And that is how you name a folk-pop band. - The Straight

"Shucks! That was a good time!! (Opening for Paper Lions)"

However the surprise of the night was the second band Good For Grapes. A self-proclaimed [folk] band who are a complete pleasure to see live. Their energy on stage is astounding and their furious rhythms brought out the folk stomp in everyone, causing the wooden floor of The Cobalt to vibrate like a folkquake.

Amazing harmonies along with well-crafted lyrics and melodies Good For Grapes will no doubt get bigger and bigger and be around for a long time. A six piece freight train of folk music, this is a band that you have to check out. - VanMusic

"Sound Bites: Album Reviews"

Local band Good for Grapes has released a six-track long EP, or so the back of the cover says, but once you find yourself humming along to each carefully constructed song, you find a bonus in the untitled and unrecognized seventh track: a little gift for the superfan, if you will. From the first track, it becomes clear that this band has both unique talent and creativity among all five band members, combined with an expanding range of influences from Mumford & Sons to Bon Iver. They make harmonies sincere with a range of instrumentations, which both elevates the lyrical quality and keeps it from being too much like an a capella choir. Though a lot of songs in this genre can feel the same and can feel that they go on for too long, Good for Grapes makes each track individual and intriguing, hooking listeners as each song offers something new. Without knowing it, a handful of looped listens will go by with you humming along as if you’d known them for years. - Amy Van Veen


Latest Single:
Skipping Stone

Good For Grapes EP:
A Worthier Man
Petty Change
My Bass
London Fog
Bad Apple
Ten Years in the Park
Wicker Hat (bonus track)



Good For Grapes formed in September 2010, after a group of friends took a trip to Victoria, BC for some modest busking. Since the moment they stepped onto the ferry, they were an attraction. After drawing unexpected crowds, this young and aspiring band took form. The original and talented six-piece ensemble embodies an array of harmonizing voices and instruments.

In 2013, the group signed with Toronto-based label, Pheromone Recordings (Mo Kenney, The Dears, The Wilderness of Manitoba), and subsequently released their debut album, Man On The Page in October, 2013.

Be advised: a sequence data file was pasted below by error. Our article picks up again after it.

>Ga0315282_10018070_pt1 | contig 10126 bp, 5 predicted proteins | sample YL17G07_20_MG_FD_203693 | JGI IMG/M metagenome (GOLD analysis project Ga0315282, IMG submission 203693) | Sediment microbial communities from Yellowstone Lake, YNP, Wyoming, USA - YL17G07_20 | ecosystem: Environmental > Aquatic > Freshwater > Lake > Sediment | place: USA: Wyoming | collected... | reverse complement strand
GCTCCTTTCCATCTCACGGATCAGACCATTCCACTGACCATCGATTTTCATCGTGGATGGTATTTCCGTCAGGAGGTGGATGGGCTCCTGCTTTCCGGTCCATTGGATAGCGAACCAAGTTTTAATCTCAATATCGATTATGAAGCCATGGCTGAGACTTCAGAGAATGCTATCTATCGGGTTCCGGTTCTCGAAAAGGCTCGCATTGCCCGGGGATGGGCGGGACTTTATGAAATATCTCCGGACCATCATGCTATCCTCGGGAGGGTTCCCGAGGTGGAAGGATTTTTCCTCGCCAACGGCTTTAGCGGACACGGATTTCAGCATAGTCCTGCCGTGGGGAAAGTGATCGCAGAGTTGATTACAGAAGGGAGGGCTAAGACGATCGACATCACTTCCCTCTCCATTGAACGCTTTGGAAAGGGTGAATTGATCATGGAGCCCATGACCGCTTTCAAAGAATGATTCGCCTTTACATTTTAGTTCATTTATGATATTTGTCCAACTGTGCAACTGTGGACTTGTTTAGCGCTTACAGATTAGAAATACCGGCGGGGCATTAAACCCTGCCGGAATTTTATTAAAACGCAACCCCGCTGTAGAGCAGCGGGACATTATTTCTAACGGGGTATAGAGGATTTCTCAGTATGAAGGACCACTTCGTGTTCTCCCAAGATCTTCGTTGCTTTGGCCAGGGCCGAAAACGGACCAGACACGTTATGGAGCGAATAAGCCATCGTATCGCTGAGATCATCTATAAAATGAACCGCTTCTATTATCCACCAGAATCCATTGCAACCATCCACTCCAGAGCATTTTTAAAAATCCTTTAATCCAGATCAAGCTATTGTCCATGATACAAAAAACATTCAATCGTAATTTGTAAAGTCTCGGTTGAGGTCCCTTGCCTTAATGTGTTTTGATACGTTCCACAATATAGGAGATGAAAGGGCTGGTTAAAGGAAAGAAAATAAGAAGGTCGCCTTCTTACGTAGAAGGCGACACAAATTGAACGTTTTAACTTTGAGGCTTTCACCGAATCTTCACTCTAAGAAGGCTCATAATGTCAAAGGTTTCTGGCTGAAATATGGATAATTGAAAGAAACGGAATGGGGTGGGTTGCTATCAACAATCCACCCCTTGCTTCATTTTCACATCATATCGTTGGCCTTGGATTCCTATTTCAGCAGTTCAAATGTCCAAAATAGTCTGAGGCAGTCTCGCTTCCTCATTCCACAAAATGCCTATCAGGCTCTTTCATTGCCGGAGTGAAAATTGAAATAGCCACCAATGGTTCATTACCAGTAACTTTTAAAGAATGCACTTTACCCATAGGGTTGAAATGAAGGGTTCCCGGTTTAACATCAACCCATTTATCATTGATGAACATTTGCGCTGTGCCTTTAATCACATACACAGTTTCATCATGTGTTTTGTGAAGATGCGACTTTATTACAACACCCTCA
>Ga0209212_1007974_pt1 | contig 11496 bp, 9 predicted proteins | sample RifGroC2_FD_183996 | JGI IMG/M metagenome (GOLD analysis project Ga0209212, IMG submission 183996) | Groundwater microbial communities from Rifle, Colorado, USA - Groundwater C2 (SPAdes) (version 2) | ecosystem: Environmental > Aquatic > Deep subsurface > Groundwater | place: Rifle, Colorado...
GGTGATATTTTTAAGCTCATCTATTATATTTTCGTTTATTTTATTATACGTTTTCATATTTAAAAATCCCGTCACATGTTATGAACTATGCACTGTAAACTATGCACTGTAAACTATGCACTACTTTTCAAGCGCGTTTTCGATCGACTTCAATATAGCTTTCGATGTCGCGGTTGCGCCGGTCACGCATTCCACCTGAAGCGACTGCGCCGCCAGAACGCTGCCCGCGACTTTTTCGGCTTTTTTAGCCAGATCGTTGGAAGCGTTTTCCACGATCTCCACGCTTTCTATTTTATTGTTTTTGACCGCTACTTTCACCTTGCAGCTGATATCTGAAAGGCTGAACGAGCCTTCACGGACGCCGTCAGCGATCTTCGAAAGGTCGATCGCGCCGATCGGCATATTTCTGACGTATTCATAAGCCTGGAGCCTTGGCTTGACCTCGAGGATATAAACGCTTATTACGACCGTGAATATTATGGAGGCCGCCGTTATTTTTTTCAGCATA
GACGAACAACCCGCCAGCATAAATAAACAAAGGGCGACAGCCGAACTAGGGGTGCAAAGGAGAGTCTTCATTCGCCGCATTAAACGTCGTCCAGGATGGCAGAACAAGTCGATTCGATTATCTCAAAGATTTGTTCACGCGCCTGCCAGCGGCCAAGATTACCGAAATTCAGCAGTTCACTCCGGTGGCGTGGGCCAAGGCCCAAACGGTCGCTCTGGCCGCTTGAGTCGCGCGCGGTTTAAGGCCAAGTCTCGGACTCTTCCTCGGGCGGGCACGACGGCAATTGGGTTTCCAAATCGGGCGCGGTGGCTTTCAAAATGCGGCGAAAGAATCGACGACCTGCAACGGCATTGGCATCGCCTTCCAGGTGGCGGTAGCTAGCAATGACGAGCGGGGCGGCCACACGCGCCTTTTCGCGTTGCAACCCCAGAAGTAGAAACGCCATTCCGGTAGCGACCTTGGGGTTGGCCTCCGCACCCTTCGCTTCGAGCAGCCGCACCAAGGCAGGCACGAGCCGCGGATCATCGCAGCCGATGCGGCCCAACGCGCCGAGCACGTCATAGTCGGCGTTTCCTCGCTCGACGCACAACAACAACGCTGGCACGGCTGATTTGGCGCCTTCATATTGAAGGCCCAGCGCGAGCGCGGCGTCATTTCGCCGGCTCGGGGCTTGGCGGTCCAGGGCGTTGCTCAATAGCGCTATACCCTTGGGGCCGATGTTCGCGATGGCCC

Pheromone founder, Kim Cooke, on signing the band:

“Every once in a great while you hear new music and you just know. So it was with Good For Grapes. Pheromone is super stoked to sign on and contribute to their development.”

Produced by Colin Stewart (Yukon Blonde, Dan Mangan), the band recorded Man on the Page at Hive Studios in Vancouver. The record is a proper reflection of their energetic stage presence, bursting rhythms and tight harmonies.

Good for Grapes has come a long way since entering their very first Battle of the Bands (Rogers urMusic Battle of the Bands), where they surprised the community by winning the Vancouver vote. As if this wasn’t enough, the competition found them winning the National vote by a landslide, making them the unmistaken National winners. Soon after, they entered Supernova’s “Band on the Run to the UK” competitiom where they drew a huge and unexpected crowd, again winning the National Vote. Ever since, the young band has been playing an array of shows and has captured the attention of the Canadian music industry. The band’s humble beginnings of playing in support of charities and foundations has allowed their unique sound to be welcomed by a variety of venues and audiences. Through this, they have gained a loyal fan base, which continues to grow at every turn.

In the year since Good For Grapes released their debut album, they’ve headlined two Canada-wide tours and played many reputable festivals and showcases, including SXSW in Texas, Squamish Valley Music Festival, Tall Tree Music Fest, and Canadian Music Week. They’ve also performed at the storied Vancouver Folk Festival and Edmonton Folk Fest, where they were named Best Emerging Artist in 2013.


Good for Grapes recently wrapped up their third Canadian tour, supporting their new single “Skipping Stone”, which has received airplay on CBC and radio stations across the country. With a music video by Tommy Lee, who also produced the video for their song “Renminbi Tips”, the band has quickly gained national traction on the strength of their debut album: a recording that captures their energetic stage presence, bombastic rhythms, and tight harmonies. In November 2014, Good For Grapes beat out heavy competition and were awarded the grand prize of the Peak Performance Project BC, earning $102,700.00 to use toward furthering their career. In the spring of 2015 they head back into the studio to record the highly anticipated follow-up to their debut album.


Band Members